America, Britain and the 1953 Iranian Coup D'etat Research Paper by scribbler

An in-depth examination of the American and British intervention in the 1953 Iranian coup d'etat that overthrew the democratic government of Iran.
# 152254 | 5,339 words | 12 sources | APA | 2013 | US

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The paper explores the 1953 coup d'etat that was an American-British covert operation which overthrew the democratic government of Iran in order to gain control over Iran's oil refineries. The paper discusses how the government of Prime Minister Mohammad Mosaddeq was ousted and the Shah was reinstated to power, all with American assistance and intervention. The paper then discusses how in retrospect, the United States sponsored coup has emerged as a critical event in postwar world history; the paper explains that the government of Mosaddeq was the last popular, democratically oriented government to hold office in Iran, and the regime replacing it was a dictatorship that suppressed all forms of popular political activity, producing tensions that contributed greatly to the 1978-1979 Iranian revolution. In addition, the paper notes that the 1953 coup marked the first peacetime use of covert action by the United States to overthrow a foreign government.

From the Paper:

"The operation, code-named TP-AJAX, was the proposal for a succession of CIA plots to stimulate coups and destabilize governments during the cold war. Historians say that agency officers who coordinated the Iran coup worked straightforwardly with royalist Iranian military officers. They specially selected the prime minister's replacement, sent a stream of envoys to strengthen the shah's courage, and directed a campaign of bombings by Iranians pretending to be members of the Communist Party along with planting articles and editorial cartoons in newspapers (A Short Account of 1953 Coup, 2010).
"The coup had its roots in a British face-off with Iran, on edge under decades of near-colonial British domination. The reward was Iran's oil fields. Britain occupied Iran in World War II to defend a supply path to its ally, the Soviet Union, and to prevent the oil from falling into the hands of the Nazis, ousting the shah's father, whom it regarded as uncontrollable. It kept power over Iran's oil after the war through the Anglo-Iranian Oil Company. In 1951, Iran's Parliament selected to make public the oil industry, and legislators supporting the law elected its leading backer, Dr. Mosaddeq, as prime minister. Britain answered with threats and sanctions (A Short Account of 1953 Coup, 2010). "Britain, fearful of Iran's plans to nationalize its oil industry, came up with the idea for the coup in 1952 and pressed the United States to mount a joint operation to remove the Prime Minister" (Risen, 2000)."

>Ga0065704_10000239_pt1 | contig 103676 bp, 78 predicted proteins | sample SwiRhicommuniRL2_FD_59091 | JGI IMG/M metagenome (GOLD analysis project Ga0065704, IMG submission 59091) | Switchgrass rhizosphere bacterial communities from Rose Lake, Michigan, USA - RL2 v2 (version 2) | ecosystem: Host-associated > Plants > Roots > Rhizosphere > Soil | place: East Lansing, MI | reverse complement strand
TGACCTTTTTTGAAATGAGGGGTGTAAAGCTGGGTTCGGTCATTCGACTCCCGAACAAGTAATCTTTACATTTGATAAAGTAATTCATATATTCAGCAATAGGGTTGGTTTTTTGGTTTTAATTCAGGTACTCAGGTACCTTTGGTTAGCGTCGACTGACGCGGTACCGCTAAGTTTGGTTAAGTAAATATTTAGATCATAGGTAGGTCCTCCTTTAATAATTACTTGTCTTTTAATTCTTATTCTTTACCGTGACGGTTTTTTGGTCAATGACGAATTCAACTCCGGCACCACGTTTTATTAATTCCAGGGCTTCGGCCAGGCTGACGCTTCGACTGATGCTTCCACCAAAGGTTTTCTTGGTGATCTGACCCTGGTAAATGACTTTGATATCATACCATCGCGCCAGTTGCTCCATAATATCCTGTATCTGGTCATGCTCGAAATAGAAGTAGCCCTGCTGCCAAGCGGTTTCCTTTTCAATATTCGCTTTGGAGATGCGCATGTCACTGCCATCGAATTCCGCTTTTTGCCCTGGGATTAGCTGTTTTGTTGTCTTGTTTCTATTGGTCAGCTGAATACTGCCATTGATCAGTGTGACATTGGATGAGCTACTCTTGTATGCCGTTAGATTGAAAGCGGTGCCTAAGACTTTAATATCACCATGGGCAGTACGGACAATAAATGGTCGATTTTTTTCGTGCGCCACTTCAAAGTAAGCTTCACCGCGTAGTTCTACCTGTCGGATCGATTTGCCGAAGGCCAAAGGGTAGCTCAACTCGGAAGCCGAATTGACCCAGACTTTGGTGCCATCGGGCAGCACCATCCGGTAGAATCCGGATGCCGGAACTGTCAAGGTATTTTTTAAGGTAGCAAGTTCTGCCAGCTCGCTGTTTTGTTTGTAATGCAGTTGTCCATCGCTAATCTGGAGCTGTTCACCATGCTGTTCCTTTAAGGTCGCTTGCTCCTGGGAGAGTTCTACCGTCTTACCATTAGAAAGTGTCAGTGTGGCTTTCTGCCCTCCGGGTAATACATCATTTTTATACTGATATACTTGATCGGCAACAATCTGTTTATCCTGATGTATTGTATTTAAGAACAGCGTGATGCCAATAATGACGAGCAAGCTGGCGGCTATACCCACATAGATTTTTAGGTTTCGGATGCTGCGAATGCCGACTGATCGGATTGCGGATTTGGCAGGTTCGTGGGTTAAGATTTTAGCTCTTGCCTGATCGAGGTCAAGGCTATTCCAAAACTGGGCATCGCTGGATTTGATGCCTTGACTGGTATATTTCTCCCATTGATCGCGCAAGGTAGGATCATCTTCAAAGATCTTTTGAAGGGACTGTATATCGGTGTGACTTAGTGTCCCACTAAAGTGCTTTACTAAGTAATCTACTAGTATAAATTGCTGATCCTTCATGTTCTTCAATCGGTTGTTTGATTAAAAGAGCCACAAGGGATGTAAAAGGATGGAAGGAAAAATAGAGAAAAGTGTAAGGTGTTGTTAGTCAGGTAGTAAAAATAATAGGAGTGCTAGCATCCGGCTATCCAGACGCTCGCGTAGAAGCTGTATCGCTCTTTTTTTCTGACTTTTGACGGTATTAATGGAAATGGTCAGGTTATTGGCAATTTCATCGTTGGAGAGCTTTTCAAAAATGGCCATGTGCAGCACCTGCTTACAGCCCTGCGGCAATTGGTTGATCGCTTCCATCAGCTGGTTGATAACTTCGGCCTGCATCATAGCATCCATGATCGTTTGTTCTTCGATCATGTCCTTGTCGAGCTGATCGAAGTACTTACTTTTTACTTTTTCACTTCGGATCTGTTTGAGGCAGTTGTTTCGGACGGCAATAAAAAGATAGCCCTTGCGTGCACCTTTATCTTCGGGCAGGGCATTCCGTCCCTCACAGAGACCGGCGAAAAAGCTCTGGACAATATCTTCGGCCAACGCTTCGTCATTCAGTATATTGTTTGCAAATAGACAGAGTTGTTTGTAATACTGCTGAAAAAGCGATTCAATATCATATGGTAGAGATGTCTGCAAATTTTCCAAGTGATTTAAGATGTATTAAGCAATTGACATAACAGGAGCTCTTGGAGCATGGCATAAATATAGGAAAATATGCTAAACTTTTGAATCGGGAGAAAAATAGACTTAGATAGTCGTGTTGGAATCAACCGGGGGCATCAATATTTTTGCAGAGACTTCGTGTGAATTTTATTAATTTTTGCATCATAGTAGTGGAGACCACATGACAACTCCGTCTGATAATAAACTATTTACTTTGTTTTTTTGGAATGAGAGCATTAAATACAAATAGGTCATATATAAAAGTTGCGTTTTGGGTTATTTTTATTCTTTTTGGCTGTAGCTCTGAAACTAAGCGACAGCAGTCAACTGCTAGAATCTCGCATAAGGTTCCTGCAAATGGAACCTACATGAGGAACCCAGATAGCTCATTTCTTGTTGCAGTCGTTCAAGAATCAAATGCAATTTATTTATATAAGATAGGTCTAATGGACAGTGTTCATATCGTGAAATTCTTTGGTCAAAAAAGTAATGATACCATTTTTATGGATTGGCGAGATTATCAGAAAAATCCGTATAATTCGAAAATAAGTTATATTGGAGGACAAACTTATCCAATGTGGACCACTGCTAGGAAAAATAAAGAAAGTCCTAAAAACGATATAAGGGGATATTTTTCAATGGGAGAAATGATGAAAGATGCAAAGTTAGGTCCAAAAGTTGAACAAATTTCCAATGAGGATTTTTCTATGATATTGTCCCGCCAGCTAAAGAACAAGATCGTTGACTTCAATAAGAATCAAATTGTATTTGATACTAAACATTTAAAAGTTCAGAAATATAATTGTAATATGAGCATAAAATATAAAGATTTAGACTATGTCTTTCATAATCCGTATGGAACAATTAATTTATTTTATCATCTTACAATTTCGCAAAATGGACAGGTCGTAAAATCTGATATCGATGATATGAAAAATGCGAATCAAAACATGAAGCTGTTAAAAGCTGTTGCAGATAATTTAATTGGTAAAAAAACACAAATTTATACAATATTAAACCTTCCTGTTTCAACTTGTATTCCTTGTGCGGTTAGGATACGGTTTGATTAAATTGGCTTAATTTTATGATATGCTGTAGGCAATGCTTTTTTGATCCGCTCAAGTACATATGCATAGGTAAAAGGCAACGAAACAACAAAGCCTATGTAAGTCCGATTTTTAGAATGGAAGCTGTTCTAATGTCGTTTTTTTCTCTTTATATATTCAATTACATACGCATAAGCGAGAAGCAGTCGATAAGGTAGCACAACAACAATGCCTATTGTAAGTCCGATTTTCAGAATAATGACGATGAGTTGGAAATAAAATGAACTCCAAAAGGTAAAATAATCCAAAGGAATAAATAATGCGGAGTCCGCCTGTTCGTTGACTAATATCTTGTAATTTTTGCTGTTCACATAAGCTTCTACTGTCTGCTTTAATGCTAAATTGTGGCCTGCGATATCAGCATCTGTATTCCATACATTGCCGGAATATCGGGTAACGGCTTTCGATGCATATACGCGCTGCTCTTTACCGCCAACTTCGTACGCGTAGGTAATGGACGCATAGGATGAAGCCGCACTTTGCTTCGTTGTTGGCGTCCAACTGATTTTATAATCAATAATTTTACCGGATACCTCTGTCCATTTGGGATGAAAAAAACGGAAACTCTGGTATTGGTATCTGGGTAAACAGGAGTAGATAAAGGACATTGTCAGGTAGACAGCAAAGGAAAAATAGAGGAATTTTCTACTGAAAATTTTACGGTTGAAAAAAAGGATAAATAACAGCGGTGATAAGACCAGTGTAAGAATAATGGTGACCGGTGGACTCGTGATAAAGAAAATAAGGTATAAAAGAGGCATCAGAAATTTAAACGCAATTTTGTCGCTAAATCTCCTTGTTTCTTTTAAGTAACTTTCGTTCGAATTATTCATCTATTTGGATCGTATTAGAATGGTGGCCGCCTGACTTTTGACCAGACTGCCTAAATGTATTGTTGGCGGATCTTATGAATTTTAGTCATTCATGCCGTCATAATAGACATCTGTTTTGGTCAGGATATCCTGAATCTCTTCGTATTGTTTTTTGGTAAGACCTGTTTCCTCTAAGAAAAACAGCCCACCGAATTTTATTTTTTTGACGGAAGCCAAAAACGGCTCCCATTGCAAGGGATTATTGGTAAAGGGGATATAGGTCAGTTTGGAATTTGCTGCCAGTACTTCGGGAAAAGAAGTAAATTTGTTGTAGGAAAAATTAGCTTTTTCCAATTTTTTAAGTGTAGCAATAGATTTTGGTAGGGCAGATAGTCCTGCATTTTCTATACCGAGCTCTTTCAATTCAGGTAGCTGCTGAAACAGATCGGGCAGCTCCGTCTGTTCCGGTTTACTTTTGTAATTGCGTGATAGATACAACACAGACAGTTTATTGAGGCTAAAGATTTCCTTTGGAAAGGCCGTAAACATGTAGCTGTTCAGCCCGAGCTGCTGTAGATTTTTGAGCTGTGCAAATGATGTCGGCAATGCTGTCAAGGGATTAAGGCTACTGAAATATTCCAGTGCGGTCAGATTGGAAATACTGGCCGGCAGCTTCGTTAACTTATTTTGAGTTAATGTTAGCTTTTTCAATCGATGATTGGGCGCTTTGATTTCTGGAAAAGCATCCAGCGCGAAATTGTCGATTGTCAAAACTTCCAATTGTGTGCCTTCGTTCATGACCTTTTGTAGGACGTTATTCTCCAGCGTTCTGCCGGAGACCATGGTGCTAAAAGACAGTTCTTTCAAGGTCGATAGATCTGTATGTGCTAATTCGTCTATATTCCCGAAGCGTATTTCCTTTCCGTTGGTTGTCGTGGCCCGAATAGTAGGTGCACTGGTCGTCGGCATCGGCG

Sample of Sources Used:

  • A Short Account of 1953 Coup. (2010). Retrieved April 16, 2010, from Iran Chamber Society Web site:
  • Gasiorowski, Mark J. and Byrne, Malcolm. (2004). Mohammad Mosaddeq andthe 1953 Coup in Iran. New York: Syracuse University Press.
  • Gasiorowski, Mark. (2000). What's New on the Iran 1953 Coup in the New York Times Article (April 16, 2000, front page) and the Documents Posted on the We. Retrieved April 16, 2010, from Web site:
  • How the United States Destroyed Democracy in Iran in 1953. (2006). Retrieved April 16, 2010, from Historical and Investigative Research Web site:
  • Risen, James. (2000). Secrets of History: The CIA in Iran. Retrieved April 16, 2010, from The New York Times Web site: cia-index.html

Cite this Research Paper:

APA Format

America, Britain and the 1953 Iranian Coup D'etat (2013, January 18) Retrieved August 14, 2022, from

MLA Format

"America, Britain and the 1953 Iranian Coup D'etat" 18 January 2013. Web. 14 August. 2022. <>